There’s nothing like getting a personal letter in the mail. Short of wedding invitations and graduation announcements, letters can be few and far between these days. I’m thankful that during my lifetime, I knew about sending, as well as, receiving letters in the mailbox. There’s something special about an envelope with your name inscribed on it, and guessing who it is from. Soon the letter will be opened and for a few minutes you slow down and read the contents inside.
But snail mail in recent times has taken a hit. The convenience of technology has usurped the intentionality and slower pace of pen and paper. But many of you I’m sure have received rather meaningful mail through the United States Postal Service. To some this blog may sound old-fashioned; bashing technology however, is not my intent. Technology is amazing and is a creative wonder that yields blessings unmatched by our imaginations. I am taken with its speed, convenience, and creative options. However, sometimes slowing down with pen and paper offers benefits as well.
With that said, here’s 5 reasons why one should hand write a note or letter…
For the recipient:
1.Getting a personal letter in the mail is an unexpected pleasure, a surprise in the day.
2. Anticipating checking the mail and finding an envelope inscribed with your name on it can be exciting.
3. Looking at the return address to guess who it is from is something that is absent from technology and provides some intrigue to the exchange.
4. Wondering about the contents of the letter gets the mind actively involved in getting the letter opened.
5. Reading actual words written by another human on paper is so unusual that it can be a particular blessing.
For the writer:
1. Intention – Something about pen and paper shows thought went into the message being sent.
2. Personality – Your stationery and pens can complement your communication and how your writing is presented.
3. Connection – What better way to reach out to someone in such a personal way!
4. Exclusivity – A letter is private. It’s between you and one other.
5. Dignity – A letter raises human interaction to a higher level of communication.
So what is one to write?
It is surprising how interesting ordinary life can be to a reader. Share a memory, or write about your garden, pets, a needed home repair, or a Bible study give sense of connection in a letter. Share a recent day trip, a craft you’re working on, or a place you’d like to visit. Continue about the weather, your children or grands would provide some rich content. This brings the reader into your world.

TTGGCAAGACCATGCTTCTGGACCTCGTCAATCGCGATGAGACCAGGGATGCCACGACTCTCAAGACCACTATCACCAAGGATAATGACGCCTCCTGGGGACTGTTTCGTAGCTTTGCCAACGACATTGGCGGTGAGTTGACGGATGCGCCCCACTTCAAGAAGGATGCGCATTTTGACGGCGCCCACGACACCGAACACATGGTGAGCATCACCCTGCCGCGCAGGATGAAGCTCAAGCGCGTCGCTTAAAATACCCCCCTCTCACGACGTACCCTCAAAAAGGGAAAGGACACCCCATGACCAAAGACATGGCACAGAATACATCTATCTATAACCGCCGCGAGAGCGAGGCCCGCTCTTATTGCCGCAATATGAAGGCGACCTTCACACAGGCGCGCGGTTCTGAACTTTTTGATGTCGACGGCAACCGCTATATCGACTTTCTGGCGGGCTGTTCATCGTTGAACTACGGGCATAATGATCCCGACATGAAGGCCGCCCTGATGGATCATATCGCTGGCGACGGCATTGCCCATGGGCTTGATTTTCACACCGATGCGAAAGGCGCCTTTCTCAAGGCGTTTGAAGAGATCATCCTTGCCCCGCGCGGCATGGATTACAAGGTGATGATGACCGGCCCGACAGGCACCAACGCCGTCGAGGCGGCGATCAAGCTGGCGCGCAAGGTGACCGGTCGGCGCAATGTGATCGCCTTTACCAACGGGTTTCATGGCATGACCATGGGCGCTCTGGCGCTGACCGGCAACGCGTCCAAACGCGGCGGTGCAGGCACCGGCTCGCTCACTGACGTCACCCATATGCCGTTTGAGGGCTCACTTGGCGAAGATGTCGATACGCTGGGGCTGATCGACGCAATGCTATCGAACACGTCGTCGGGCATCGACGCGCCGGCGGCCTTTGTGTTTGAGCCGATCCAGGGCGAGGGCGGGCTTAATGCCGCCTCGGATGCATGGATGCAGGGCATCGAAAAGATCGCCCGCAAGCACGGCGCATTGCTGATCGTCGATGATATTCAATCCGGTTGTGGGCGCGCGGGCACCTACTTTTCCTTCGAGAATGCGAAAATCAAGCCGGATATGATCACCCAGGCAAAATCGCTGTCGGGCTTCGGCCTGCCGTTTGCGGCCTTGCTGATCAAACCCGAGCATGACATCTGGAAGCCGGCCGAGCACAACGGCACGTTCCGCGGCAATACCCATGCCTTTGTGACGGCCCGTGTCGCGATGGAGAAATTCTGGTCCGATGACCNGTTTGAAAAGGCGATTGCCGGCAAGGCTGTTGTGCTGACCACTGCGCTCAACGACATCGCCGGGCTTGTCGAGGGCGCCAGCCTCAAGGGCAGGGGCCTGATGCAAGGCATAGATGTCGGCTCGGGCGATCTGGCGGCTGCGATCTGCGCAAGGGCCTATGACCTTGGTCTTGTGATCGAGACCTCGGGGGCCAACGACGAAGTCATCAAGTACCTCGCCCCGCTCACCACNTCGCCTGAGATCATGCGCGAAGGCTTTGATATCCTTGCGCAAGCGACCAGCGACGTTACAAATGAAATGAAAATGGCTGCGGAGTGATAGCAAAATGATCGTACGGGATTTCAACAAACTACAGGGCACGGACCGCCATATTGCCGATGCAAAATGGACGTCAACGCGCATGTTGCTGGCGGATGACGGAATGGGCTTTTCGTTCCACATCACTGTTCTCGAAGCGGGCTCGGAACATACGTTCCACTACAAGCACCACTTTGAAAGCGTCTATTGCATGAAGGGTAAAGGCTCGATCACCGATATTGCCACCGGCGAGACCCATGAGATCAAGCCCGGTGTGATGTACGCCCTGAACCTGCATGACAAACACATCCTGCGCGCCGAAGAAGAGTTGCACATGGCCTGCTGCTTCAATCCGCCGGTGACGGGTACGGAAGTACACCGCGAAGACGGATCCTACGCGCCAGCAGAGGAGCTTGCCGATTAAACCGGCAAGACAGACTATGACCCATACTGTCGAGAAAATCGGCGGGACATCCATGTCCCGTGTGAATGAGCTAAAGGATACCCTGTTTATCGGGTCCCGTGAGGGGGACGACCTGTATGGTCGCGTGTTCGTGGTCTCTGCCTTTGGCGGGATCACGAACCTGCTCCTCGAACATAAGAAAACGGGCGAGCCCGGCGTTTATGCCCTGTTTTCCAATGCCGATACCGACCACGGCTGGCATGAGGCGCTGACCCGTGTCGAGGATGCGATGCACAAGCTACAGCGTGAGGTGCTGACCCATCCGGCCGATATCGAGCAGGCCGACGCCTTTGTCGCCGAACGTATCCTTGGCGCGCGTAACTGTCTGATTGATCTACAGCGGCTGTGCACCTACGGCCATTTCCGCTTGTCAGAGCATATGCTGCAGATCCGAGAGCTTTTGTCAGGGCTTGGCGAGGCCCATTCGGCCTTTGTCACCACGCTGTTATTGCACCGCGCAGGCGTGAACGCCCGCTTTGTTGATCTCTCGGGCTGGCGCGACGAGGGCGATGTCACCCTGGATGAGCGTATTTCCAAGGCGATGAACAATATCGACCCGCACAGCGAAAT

We have an aunt that types an occasional letter to us and generally, she discusses her recent aches and pains, her retirement friends that she meets each month, some family news, and possibly, she may mention a church service recently watched. That sounds mundane, but we enjoy it very much and appreciate it.
Recently, someone we know moved to another state and it was a delight getting a real letter from her. Her name was embossed across the top of each page of the stationery. She included news about a special object she was hanging in her home. She discussed some needed changes in her backyard, and a visit to a new grocery store in town. Every word absorbed.
For those who think you are too busy to sit down and write a letter I totally understand. For me it’s about carving a few minutes out of a month to write someone you care about who may not be on social media.
There’s something special about going to the mailbox and finding a personal letter with your name on it. It is an expression of personal thought and care, and it’s likely to make your day when received. I suspect keeping letters is happening more now than ever due to the rare nature of the practice. It’s easy to make someone’s day in a distinctly personal way. Write a letter. Take a few moments and scribble out a few thoughts to one who’s on your mind. Order some stamps online or better yet, visit your local post office to get a few stamps. Letter writing has always been one of the finer things in life, and someone needs to hear from you today.
“Letter writing is the only device for combining solitude with good company.”